Dictionary: BISH'OP-RIC – BIT

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BISH'OP-RIC, n. [bishop and ric, jurisdiction.]

  1. A diocese; the district over which the jurisdiction of a bishop extends. In England are twenty-four bishoprics, besides that of Sodor and Man; in Ireland, eighteen.
  2. The charge of instructing and governing in spiritual concerns; office. – Acts i. 20.

BISH'OPS-WEED, n. [bishop and weed.]

A genus of plants with the generic name Ammi.


A plant.

BISK, n. [Fr. bisque.]

Soup or broth, made by boiling several sorts of flesh together. – King.


A biscuit. This orthography is adopted by many respectable writers.

BIS'MUTH, n. [s as z. G. wissmuth.]

A metal of a yellowish or reddish white color, and a lamellar texture. It is somewhat harder than lead, and scarcely, if at all, malleable, being so brittle as to break easily under the hammer, and it is reducible to powder. Its internal face or fracture exhibits large shining plates, variously disposed. It melts at 476° Fahr. and may be fused in the flame of a candle. It is often found in a native state, crystalized in rhombs or octahedrons, or in the form of dendrites, or thin lamins investing the ores of other metals, particularly cobalt. – Nicholson. Encyc.


Consisting of bismuth, or containing it. – Cleaveland.


Pertaining to bismuth.


A rare mineral, composed of bismuth and sulphur.


Bismuthic lusine ore.

BI'SON, n. [L.]

A quadruped of the bovine genus, usually but improperly called the buffalo. The proper buffalo is a distinct species, peculiar to the warmer climates of the Eastern Continent. The bison is a wild animal, with short, black, rounded horns, with a great interval between their bases. On the shoulders is a large hunch, consisting of a fleshy substance. The head and hunch are covered with a long undulated fleece, of a rust-color, divided into locks. In winter the whole body is covered in this manner; but in summer, the hind part of the body is naked, and wrinkled. The tail is about a foot long, naked, except a tuft of hairs at the end. The fore parts of the body are very thick and strong; the hind parts are slender and weak. These animals inhabit the interior parts of North America, and some of the mountainous parts of Europe and Asia. – Pennant. Pennant alledges that the bison of America is the same species of animal as the bison and aurochs of Europe, the bonasus of Aristotle, the urus of Cesar, the bos ferus or wild ox of Strabo, the bison of Pliny, and the biston of Oppian. Cuvier has not separated the bison of America from that of Europe. He considers their identity as doubtful. The former has the legs and tail shorter, and the hairs of its head and neck longer than in the latter. – Regne Anim.


Pertaining to the leap year.

BIS-SEX'TILE, n. [L. bissextilis, leap year, from bissextus, (bis and sextus.) the sixth of the calends of March, or twenty-fourth day of February, which was reckoned twice every fourth year, by the intercalation of a day. – Ainsworth.]

Leap year; every fourth year, in which a day is added to the month of February, on account of the excess of 6 hours, which the civil year contains, above 365 day. This excess is 11 minutes 3 seconds too much; that is, it exceeds the real year, or annual revolution of the earth. Hence at the end of every century, divisible by 4, it is necessary to retain the bissextile day, and to suppress it at the end of those centuries which are not divisible by 4. – Encyc.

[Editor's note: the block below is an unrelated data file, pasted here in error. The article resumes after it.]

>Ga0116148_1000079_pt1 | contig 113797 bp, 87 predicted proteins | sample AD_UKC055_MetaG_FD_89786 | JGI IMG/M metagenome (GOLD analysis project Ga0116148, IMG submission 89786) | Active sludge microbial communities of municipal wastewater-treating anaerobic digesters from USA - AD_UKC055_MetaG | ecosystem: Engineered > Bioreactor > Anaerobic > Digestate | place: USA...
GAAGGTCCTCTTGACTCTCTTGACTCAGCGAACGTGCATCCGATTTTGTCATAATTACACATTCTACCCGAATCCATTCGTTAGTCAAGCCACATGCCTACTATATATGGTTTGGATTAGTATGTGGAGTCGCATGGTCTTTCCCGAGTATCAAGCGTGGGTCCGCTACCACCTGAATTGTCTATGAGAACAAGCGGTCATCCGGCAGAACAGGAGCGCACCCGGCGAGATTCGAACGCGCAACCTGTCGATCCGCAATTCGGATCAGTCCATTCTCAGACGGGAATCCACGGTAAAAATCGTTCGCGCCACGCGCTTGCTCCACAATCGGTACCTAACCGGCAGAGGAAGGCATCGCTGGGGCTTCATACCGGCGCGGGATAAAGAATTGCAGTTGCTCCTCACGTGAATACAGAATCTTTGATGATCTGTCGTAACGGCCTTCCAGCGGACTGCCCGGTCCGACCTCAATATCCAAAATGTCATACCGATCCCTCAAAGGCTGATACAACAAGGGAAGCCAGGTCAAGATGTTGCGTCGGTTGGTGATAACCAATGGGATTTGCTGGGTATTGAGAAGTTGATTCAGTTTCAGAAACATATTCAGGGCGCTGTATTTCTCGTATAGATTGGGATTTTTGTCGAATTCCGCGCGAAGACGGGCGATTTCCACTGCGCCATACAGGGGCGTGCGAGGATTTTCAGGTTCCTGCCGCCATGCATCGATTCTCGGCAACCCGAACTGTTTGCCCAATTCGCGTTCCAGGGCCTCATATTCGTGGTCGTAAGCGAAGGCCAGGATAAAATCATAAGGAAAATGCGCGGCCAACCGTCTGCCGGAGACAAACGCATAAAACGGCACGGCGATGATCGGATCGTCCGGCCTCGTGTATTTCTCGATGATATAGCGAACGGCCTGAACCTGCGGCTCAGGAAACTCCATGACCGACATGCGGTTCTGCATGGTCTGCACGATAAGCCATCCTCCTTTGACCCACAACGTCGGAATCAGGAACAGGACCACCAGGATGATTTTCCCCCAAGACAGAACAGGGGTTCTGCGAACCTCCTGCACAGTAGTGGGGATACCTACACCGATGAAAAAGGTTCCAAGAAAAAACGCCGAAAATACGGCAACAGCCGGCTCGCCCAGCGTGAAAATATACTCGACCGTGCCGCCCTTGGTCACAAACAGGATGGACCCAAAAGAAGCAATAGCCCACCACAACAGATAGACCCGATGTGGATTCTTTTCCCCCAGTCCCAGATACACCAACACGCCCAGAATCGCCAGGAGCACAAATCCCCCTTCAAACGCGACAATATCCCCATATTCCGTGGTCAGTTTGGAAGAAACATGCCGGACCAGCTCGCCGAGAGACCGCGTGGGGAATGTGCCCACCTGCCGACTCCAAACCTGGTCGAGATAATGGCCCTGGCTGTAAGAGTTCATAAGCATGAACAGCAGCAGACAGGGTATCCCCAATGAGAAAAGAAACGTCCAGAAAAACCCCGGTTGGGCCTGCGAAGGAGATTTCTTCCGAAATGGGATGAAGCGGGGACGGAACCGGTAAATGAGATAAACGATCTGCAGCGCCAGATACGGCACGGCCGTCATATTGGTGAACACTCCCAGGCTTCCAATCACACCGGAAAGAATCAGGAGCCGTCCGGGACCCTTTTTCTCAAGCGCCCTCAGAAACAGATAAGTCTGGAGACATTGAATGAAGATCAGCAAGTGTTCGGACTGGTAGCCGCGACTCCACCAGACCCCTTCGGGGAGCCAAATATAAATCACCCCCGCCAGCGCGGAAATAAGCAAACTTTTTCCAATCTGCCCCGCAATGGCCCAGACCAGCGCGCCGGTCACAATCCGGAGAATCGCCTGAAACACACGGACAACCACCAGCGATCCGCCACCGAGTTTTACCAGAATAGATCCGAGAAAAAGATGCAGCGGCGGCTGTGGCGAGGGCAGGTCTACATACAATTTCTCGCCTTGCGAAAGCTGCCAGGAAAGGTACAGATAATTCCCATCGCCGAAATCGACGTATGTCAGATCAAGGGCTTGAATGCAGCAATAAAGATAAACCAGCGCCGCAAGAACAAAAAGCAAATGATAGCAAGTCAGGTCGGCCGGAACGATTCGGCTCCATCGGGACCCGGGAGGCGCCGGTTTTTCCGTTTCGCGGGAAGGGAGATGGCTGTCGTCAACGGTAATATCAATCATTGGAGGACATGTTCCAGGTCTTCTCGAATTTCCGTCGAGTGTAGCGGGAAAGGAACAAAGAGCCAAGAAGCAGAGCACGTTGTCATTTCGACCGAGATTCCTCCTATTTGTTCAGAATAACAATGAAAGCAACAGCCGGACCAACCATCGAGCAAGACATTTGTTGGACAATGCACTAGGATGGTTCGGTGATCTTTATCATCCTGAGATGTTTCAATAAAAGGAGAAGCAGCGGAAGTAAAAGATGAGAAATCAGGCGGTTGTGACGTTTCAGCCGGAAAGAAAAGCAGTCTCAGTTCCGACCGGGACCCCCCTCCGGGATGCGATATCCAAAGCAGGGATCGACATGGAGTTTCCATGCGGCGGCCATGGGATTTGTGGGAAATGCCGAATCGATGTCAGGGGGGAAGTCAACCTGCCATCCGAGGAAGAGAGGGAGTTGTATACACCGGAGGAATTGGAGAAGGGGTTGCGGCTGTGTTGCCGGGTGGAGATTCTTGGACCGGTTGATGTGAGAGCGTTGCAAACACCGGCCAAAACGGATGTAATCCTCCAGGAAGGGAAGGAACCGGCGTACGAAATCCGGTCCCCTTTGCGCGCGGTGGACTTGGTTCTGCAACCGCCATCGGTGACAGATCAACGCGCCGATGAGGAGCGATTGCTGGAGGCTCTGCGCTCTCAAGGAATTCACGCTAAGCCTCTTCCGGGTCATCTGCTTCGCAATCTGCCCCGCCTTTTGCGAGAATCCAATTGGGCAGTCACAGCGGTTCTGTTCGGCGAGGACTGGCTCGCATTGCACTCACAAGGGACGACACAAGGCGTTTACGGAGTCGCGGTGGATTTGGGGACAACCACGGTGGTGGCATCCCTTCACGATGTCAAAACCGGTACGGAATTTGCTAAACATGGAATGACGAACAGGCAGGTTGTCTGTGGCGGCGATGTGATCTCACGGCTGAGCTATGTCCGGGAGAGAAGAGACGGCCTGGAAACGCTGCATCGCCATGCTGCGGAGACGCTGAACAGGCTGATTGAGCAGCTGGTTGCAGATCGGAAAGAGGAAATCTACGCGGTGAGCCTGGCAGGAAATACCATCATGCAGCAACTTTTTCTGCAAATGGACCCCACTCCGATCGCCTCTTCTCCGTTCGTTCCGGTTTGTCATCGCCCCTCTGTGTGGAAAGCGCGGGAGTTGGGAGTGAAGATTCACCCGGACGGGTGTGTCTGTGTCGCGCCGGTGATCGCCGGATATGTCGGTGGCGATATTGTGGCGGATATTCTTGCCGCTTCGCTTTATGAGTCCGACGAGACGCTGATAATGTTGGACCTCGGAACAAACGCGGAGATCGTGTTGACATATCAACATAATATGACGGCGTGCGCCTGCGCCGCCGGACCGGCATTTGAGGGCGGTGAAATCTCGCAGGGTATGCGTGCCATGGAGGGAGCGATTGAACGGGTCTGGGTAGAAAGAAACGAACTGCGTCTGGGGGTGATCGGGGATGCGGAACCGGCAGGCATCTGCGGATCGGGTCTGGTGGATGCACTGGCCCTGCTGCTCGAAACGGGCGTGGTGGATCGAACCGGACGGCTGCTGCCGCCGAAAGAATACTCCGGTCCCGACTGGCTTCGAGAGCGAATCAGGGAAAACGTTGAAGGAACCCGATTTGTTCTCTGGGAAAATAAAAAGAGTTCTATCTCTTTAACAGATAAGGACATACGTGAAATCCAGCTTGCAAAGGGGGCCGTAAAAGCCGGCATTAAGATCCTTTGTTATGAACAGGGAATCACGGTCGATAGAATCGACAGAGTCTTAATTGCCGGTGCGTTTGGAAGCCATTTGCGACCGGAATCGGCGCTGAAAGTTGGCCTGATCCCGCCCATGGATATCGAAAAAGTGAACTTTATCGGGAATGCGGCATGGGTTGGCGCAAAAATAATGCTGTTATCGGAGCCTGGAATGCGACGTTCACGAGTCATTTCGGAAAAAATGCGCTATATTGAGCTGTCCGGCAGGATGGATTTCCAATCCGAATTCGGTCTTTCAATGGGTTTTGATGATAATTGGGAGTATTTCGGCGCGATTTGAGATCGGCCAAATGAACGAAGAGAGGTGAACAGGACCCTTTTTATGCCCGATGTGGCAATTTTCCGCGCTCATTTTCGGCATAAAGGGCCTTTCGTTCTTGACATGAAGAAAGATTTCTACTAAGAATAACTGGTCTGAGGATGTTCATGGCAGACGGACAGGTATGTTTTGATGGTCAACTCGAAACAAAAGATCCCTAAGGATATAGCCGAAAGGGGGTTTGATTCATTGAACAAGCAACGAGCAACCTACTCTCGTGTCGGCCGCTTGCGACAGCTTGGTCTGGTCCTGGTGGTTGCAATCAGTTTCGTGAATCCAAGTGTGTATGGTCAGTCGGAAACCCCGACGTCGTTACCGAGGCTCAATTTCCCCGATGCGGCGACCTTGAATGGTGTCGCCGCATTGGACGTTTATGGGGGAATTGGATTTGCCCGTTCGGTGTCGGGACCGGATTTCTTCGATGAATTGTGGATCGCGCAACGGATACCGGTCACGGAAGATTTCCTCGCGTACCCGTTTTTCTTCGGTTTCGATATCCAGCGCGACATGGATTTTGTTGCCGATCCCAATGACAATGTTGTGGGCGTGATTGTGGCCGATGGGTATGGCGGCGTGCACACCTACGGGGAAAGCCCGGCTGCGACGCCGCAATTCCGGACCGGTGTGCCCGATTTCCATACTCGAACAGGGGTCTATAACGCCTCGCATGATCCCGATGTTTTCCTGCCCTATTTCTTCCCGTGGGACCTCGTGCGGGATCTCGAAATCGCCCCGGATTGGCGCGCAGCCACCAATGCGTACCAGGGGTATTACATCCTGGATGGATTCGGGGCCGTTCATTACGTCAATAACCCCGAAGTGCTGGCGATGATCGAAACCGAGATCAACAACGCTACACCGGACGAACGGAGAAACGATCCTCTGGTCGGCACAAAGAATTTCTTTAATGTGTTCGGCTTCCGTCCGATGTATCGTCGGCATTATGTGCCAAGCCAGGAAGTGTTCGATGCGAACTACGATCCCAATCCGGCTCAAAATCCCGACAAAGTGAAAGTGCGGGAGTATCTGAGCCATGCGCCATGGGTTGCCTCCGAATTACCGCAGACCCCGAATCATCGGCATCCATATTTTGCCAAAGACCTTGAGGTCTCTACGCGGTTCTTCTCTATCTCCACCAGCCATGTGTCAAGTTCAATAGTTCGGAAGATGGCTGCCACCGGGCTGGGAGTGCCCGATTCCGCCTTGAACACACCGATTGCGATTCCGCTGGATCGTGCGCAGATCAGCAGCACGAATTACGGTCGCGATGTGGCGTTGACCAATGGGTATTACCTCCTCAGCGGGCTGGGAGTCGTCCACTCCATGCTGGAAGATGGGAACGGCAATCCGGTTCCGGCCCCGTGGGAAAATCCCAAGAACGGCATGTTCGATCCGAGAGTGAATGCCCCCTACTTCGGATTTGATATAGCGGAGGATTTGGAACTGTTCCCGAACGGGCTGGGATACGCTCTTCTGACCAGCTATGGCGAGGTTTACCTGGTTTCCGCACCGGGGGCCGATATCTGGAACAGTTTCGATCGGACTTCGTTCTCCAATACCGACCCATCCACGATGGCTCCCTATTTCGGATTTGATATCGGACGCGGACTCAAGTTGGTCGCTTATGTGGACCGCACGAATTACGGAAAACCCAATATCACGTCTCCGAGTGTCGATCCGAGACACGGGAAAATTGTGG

BIS'SON, a. [Sax. bisen.]

Blind. [Not used.] – Shak.

BIS'TER, n. [Fr. bistre, from bis, brown.]

Among painters, the burnt oil extracted from the soot of wood; a brown pigment. To prepare it, soot [that of beach is the best] is put into water, in the proportion of two pounds to a gallon, and boiled half an hour; after standing to settle, and while hot, the clearer part of the fluid must be poured off from the sediment, and evaporated to dryness; the remainder is bister. – Encyc.


Having two stipules.

BIS'TORT, n. [L. bistorta, bis and tortus, twisted.]

A plant, a species of Polygonum, or many-knotted or angled. In popular language, it is called snake-weed.

BIS'TOU-RY, n. [bis'tury; Fr. bistouri, from Pistoia, a city.]

A surgical instrument for making incisions. It is either straight and fixed in a handle like a knife, or its blade turns like a lancet, or it is crooked, with the sharp edge on the inside. – Encyc.


Two furrowed.

BI-SULC'OUS, a. [L. bisulcus, of bis and sulcus, a furrow.]

Cloven-footed, as swine or oxen. – Brown.

BI-SUL'PHU-RET, n. [L. bini and sulphuret.]

In chimistry, a sulphuret with a double proportion of sulphur. An incorrect term for deutero-sulphutet.

BIT, n.1 [Sax. bitol, gebæte, gebætel, a bit; bætan, to bit or curb.]

The iron part of a bridle which is inserted in the mouth of a horse, and its appendages, to which the reins are fastened. It includes the bit mouth, the branches, the curb, the sevel holes, the tranchefil and cross chains. Bits are of various kinds, as the musrole, snaffle, or watering bit; the canon mouth, jointed in the middle; the canon or fast mouth, all of a piece, kneed in the middle; the scatch-mouth; the masticador, or slavering bit, &c. – Johnson. Encyc.

BIT, n.2 [Sax. bita, a bite or mouthful; bitan, to bite; D. bit; G. biss.]

  1. A small piece; a mouthful, or morsel; a bite.
  2. A small piece of any substance.
  3. A small coin of the West Indies, a half pistareen, about ten cents, or five pence sterling.
  4. The point of an auger, or other borer; the bite.
  5. The cutting part of a carpenter's plane. This word is used, like jot and whit, to express the smallest degree; as, he is not a bit wiser or better.

BIT, v. [pret. and pp. of Bite.]

Seized or wounded by the teeth.

BIT, v.t.

To put a bridle upon a horse; to put the bit in the mouth.